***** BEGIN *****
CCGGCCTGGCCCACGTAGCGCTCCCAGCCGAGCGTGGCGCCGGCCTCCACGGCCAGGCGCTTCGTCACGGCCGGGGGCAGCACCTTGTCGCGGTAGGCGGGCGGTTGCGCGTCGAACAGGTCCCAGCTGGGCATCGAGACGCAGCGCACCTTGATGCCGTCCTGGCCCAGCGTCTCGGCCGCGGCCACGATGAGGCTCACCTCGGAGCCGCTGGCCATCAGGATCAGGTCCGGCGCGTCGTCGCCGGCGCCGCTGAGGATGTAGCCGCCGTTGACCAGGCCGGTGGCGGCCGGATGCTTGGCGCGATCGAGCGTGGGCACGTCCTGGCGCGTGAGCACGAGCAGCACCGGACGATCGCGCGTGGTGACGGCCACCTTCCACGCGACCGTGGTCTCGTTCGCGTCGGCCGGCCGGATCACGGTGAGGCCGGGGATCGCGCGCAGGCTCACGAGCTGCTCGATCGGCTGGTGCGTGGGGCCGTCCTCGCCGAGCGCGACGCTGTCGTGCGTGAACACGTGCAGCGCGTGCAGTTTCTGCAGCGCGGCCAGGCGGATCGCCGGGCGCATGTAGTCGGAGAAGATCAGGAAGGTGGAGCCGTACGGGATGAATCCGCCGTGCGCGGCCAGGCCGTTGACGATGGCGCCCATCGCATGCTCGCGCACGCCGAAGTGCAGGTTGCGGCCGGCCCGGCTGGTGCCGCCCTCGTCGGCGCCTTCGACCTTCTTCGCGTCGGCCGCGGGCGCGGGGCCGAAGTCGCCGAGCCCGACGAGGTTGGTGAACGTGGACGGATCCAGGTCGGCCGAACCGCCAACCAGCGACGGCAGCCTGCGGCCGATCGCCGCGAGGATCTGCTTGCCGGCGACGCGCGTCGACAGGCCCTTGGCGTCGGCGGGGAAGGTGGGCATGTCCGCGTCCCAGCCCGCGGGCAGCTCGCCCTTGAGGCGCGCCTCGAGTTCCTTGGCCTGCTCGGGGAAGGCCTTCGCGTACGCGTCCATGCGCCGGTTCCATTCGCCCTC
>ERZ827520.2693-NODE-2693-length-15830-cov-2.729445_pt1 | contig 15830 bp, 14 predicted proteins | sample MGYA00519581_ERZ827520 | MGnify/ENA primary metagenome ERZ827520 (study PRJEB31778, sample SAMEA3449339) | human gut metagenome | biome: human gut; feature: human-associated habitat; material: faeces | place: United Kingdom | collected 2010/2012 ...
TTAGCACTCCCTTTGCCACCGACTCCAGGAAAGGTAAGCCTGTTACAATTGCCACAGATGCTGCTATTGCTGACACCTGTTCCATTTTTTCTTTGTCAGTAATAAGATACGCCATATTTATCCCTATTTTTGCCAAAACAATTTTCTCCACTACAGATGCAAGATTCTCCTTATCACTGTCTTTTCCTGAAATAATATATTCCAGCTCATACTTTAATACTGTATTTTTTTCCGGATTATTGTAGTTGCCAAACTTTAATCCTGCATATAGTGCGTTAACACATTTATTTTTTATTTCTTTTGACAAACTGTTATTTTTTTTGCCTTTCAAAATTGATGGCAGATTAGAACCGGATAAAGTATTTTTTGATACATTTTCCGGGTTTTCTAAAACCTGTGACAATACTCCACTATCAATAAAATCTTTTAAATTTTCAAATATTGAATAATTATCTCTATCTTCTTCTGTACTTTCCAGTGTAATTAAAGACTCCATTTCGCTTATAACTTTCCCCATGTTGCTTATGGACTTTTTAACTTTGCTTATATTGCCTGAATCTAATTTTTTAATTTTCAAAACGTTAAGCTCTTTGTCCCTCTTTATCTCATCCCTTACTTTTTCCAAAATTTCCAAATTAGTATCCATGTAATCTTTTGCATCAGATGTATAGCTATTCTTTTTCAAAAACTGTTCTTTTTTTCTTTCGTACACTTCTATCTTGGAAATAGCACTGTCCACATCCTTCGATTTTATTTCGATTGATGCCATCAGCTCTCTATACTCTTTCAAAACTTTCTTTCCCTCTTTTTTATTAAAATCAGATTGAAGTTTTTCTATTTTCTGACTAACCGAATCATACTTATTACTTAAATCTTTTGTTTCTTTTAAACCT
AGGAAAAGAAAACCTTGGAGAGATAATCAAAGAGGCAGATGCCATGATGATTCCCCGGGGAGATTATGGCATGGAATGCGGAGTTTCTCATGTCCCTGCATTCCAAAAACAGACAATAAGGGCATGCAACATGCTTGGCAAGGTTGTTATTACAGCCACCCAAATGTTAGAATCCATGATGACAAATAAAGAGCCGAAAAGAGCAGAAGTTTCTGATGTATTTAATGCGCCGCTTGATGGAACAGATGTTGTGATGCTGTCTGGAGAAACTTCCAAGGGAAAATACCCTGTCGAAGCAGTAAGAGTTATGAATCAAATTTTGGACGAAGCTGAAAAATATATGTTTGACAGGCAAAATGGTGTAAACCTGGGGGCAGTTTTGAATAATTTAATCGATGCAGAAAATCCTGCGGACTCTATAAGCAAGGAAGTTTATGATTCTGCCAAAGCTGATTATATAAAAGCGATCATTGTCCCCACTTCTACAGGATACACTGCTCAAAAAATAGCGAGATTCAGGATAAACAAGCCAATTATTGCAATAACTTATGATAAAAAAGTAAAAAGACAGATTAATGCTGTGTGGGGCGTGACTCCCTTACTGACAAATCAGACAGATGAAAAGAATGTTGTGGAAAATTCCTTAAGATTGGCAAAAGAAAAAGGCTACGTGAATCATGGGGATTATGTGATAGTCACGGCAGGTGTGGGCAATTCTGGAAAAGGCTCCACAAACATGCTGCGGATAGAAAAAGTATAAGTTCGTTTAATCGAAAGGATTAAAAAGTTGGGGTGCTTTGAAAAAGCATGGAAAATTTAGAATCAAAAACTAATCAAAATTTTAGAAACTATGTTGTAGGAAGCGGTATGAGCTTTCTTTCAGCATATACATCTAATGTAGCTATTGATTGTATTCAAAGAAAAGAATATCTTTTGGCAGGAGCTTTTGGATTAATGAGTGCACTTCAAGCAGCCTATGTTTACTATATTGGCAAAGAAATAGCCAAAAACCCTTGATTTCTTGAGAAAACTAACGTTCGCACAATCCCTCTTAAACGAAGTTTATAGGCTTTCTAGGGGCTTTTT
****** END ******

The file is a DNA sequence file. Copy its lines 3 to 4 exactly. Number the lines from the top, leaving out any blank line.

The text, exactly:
TTAGCACTCCCTTTGCCACCGACTCCAGGAAAGGTAAGCCTGTTACAATTGCCACAGATGCTGCTATTGCTGACACCTGTTCCATTTTTTCTTTGTCAGTAATAAGATACGCCATATTTATCCCTATTTTTGCCAAAACAATTTTCTCCACTACAGATGCAAGATTCTCCTTATCACTGTCTTTTCCTGAAATAATATATTCCAGCTCATACTTTAATACTGTATTTTTTTCCGGATTATTGTAGTTGCCAAACTTTAATCCTGCATATAGTGCGTTAACACATTTATTTTTTATTTCTTTTGACAAACTGTTATTTTTTTTGCCTTTCAAAATTGATGGCAGATTAGAACCGGATAAAGTATTTTTTGATACATTTTCCGGGTTTTCTAAAACCTGTGACAATACTCCACTATCAATAAAATCTTTTAAATTTTCAAATATTGAATAATTATCTCTATCTTCTTCTGTACTTTCCAGTGTAATTAAAGACTCCATTTCGCTTATAACTTTCCCCATGTTGCTTATGGACTTTTTAACTTTGCTTATATTGCCTGAATCTAATTTTTTAATTTTCAAAACGTTAAGCTCTTTGTCCCTCTTTATCTCATCCCTTACTTTTTCCAAAATTTCCAAATTAGTATCCATGTAATCTTTTGCATCAGATGTATAGCTATTCTTTTTCAAAAACTGTTCTTTTTTTCTTTCGTACACTTCTATCTTGGAAATAGCACTGTCCACATCCTTCGATTTTATTTCGATTGATGCCATCAGCTCTCTATACTCTTTCAAAACTTTCTTTCCCTCTTTTTTATTAAAATCAGATTGAAGTTTTTCTATTTTCTGACTAACCGAATCATACTTATTACTTAAATCTTTTGTTTCTTTTAAACCT
AGGAAAAGAAAACCTTGGAGAGATAATCAAAGAGGCAGATGCCATGATGATTCCCCGGGGAGATTATGGCATGGAATGCGGAGTTTCTCATGTCCCTGCATTCCAAAAACAGACAATAAGGGCATGCAACATGCTTGGCAAGGTTGTTATTACAGCCACCCAAATGTTAGAATCCATGATGACAAATAAAGAGCCGAAAAGAGCAGAAGTTTCTGATGTATTTAATGCGCCGCTTGATGGAACAGATGTTGTGATGCTGTCTGGAGAAACTTCCAAGGGAAAATACCCTGTCGAAGCAGTAAGAGTTATGAATCAAATTTTGGACGAAGCTGAAAAATATATGTTTGACAGGCAAAATGGTGTAAACCTGGGGGCAGTTTTGAATAATTTAATCGATGCAGAAAATCCTGCGGACTCTATAAGCAAGGAAGTTTATGATTCTGCCAAAGCTGATTATATAAAAGCGATCATTGTCCCCACTTCTACAGGATACACTGCTCAAAAAATAGCGAGATTCAGGATAAACAAGCCAATTATTGCAATAACTTATGATAAAAAAGTAAAAAGACAGATTAATGCTGTGTGGGGCGTGACTCCCTTACTGACAAATCAGACAGATGAAAAGAATGTTGTGGAAAATTCCTTAAGATTGGCAAAAGAAAAAGGCTACGTGAATCATGGGGATTATGTGATAGTCACGGCAGGTGTGGGCAATTCTGGAAAAGGCTCCACAAACATGCTGCGGATAGAAAAAGTATAAGTTCGTTTAATCGAAAGGATTAAAAAGTTGGGGTGCTTTGAAAAAGCATGGAAAATTTAGAATCAAAAACTAATCAAAATTTTAGAAACTATGTTGTAGGAAGCGGTATGAGCTTTCTTTCAGCATATACATCTAATGTAGCTATTGATTGTATTCAAAGAAAAGAATATCTTTTGGCAGGAGCTTTTGGATTAATGAGTGCACTTCAAGCAGCCTATGTTTACTATATTGGCAAAGAAATAGCCAAAAACCCTTGATTTCTTGAGAAAACTAACGTTCGCACAATCCCTCTTAAACGAAGTTTATAGGCTTTCTAGGGGCTTTTT